But a lot of my 20s was also about building incredibly meaningful relationships outside of any marriage or romantic structure - relationships that will last my whole life, in one for or another, and that I wish could be given some form of social recognition. My sister, thank God, is immediate family, so the doctors at the hospital were able to talk about my condition with her while I drifted in and out of anaesthesia. But if she hadn't come? If some of my close friends - who helped drive us up and down the mountain that day, so my sister could focus on me and not hairpin curves or the threats of deer - if they had been the only ones there, then I would have needed to present a written note to the doctors to enable them to talk about me. I get it. It's about privacy. But it got my rage stirring, because it points to a whole social structure that, out of fear of privacy laws and litigation, out of protection for reproductive heteronormativty and capitalism (sorry, angry feminist Marxist coming out) can't figure out any way to help people who find love and support in their lives outside of marriage and the family. And that just breaks my heart. Why can't my sister share her health insurance with me? We've cared for each other our whole lives and will continue to do so, without a question or a flinch, whenever shit like this comes up. But she couldn't do anything to help me, with a lifelong chronic disease, when I faced possible unemployment and a lack of medical benefits. Why can't we have legal recourse to take care of each other? Why are medical benefits and tax breaks reserved for the married, when there are so many other ways of living together and caring for each other that can relieve financial and social burdens - the co-op I lived in for years being just one model of people coming together in adulthood to safeguard each others' mutual well-being. Why can't the government recognize moves like that, which save resources and energy and time and are socially savvy? Why are we in murky legal waters when friends drive me to the doctor or come with me to help me buy a car? Why is sexual union the ultimate legal sanctification of long-term caring? Why is it my sister could not get the same time off to be with me, a companion of almost 30 years, that she could have gotten had it been her spouse who needed surgery? Why do we value that one human interrelation over the many, many lifelong or life-defining relationships that we make with the people in our world? Is it an illusion of self-reliance, one we only let down for our sexual partner, one that helps us believe we are all individual nuclear families floating through life alone without need of the others of our community?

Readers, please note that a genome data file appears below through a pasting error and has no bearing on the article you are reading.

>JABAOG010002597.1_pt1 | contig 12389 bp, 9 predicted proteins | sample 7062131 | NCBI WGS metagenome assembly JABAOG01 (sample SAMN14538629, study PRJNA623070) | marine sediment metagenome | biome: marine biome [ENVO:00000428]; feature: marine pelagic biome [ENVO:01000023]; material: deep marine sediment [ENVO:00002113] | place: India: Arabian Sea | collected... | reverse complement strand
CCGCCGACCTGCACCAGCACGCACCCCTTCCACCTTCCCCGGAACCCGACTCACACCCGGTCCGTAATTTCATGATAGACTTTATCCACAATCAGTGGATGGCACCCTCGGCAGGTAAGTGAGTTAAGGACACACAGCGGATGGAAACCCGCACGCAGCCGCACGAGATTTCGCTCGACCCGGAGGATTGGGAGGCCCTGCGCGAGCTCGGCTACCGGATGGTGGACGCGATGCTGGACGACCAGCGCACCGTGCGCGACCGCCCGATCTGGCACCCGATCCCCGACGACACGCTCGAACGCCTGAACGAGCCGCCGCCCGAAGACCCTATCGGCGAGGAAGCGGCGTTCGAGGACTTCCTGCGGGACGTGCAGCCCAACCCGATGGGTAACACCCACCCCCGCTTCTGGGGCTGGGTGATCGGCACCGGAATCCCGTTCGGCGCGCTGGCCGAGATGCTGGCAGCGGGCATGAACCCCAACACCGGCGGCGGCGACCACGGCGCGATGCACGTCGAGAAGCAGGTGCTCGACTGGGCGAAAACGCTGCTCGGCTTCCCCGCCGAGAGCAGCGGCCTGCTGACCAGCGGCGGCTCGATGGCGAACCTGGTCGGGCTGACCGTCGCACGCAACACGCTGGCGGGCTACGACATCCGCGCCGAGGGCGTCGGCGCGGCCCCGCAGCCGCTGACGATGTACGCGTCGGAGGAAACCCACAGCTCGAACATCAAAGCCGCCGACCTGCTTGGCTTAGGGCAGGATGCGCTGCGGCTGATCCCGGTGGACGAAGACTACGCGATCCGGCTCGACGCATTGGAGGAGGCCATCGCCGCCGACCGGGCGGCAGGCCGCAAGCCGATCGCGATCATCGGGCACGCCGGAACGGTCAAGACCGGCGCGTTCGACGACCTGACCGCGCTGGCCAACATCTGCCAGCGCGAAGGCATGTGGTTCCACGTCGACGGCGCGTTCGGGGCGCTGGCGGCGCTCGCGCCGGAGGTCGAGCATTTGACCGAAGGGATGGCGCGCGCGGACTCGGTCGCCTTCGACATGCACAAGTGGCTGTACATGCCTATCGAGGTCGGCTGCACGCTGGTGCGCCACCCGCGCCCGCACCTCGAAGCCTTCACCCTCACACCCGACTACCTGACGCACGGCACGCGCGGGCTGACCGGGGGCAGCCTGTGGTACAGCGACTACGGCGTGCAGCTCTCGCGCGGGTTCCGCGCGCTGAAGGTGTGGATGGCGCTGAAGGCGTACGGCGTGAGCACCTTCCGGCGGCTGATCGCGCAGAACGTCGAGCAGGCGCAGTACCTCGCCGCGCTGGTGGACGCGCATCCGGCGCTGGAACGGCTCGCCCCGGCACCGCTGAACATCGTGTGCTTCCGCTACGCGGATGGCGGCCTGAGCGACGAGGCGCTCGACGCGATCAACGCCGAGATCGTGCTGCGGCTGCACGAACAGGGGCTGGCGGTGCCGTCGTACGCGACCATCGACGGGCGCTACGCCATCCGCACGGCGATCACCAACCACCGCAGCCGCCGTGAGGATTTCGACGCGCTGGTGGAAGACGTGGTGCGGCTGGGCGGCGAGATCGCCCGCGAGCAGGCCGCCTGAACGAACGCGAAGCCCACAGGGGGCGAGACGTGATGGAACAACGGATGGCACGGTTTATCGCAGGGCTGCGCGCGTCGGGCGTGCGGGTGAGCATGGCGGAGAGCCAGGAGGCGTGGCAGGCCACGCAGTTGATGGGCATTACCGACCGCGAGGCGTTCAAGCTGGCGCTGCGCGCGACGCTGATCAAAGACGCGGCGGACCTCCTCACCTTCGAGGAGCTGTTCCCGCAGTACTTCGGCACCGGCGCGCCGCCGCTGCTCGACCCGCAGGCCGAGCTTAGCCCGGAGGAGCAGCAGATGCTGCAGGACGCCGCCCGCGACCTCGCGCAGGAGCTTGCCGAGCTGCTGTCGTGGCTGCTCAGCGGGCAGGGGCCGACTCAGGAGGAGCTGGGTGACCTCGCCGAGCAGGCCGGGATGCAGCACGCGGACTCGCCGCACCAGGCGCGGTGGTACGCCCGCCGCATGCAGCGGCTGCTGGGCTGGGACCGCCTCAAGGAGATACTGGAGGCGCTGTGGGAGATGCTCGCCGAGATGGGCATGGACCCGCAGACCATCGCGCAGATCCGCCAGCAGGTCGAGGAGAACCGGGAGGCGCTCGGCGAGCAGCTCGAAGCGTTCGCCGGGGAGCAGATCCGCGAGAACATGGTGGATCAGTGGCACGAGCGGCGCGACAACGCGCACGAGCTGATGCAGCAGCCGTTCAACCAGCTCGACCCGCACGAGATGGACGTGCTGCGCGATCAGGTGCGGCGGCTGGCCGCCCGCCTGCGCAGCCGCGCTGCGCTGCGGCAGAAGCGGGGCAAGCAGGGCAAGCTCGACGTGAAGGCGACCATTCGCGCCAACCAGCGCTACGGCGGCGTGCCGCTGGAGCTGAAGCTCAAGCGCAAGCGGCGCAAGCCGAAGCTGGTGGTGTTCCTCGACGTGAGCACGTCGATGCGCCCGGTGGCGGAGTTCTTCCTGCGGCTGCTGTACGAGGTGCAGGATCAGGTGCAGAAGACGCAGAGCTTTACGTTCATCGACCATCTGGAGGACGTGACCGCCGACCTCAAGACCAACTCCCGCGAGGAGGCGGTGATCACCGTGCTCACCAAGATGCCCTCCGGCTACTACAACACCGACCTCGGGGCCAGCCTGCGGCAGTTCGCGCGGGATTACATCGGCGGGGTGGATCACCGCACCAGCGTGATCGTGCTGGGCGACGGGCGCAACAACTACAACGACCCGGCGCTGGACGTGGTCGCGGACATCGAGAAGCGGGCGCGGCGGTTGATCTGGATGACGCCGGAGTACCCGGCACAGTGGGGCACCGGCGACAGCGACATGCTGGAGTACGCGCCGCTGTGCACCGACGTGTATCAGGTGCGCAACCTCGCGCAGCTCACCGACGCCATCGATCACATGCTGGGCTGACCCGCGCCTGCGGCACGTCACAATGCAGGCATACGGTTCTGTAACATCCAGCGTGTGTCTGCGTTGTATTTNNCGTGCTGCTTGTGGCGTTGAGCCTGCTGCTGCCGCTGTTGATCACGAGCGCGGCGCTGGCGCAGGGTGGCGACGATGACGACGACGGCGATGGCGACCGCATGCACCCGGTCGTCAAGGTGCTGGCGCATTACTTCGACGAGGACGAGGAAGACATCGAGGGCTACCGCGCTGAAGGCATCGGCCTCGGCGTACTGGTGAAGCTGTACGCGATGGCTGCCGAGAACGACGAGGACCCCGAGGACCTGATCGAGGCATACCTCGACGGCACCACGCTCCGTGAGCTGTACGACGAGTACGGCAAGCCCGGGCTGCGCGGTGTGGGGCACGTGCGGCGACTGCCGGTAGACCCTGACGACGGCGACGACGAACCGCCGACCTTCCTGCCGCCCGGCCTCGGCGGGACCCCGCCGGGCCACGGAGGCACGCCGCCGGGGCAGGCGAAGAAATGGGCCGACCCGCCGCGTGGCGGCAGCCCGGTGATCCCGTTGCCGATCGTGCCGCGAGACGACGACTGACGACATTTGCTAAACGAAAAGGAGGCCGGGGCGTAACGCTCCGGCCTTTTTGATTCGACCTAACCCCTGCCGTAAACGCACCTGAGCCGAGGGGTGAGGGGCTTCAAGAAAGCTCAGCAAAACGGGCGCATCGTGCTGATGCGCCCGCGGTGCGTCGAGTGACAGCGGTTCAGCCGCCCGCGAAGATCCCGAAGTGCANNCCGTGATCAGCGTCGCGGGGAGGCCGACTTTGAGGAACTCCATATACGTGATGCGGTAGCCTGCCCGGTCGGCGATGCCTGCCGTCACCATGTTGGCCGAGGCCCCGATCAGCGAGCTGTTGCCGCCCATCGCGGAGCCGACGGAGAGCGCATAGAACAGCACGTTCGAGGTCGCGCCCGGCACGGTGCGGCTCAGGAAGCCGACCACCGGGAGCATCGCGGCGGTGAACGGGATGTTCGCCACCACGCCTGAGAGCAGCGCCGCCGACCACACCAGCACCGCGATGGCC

This is why, I say when people ask, I was such a fervent proponent of gay marriage. Some people said, "Why support gay marriage? It's just normalizing - it's opposing heteronormative relationship standards onto other people." I can see the point. But my point has always been - in this society, marriage gives us avenues of legal caring that are not open outside of marriage. It lets us help others in tangible ways. And I want more people to have that recourse! I want more people to have someone who can hear their medical news, act in their financial interests, do taxes together. Ultimately, I wish we could recognize that there are so many ways to love and live together than marriage - and I don't just mean that in terms of sexual cohabitation, either. There are ways to build family and community that rely on things other than sexual attraction and the production of children. These ways of living together make all our lives better and help us navigate a tricky world of challenges and loneliness. Why would we slam the door on any hopeful, life-giving ways of being together?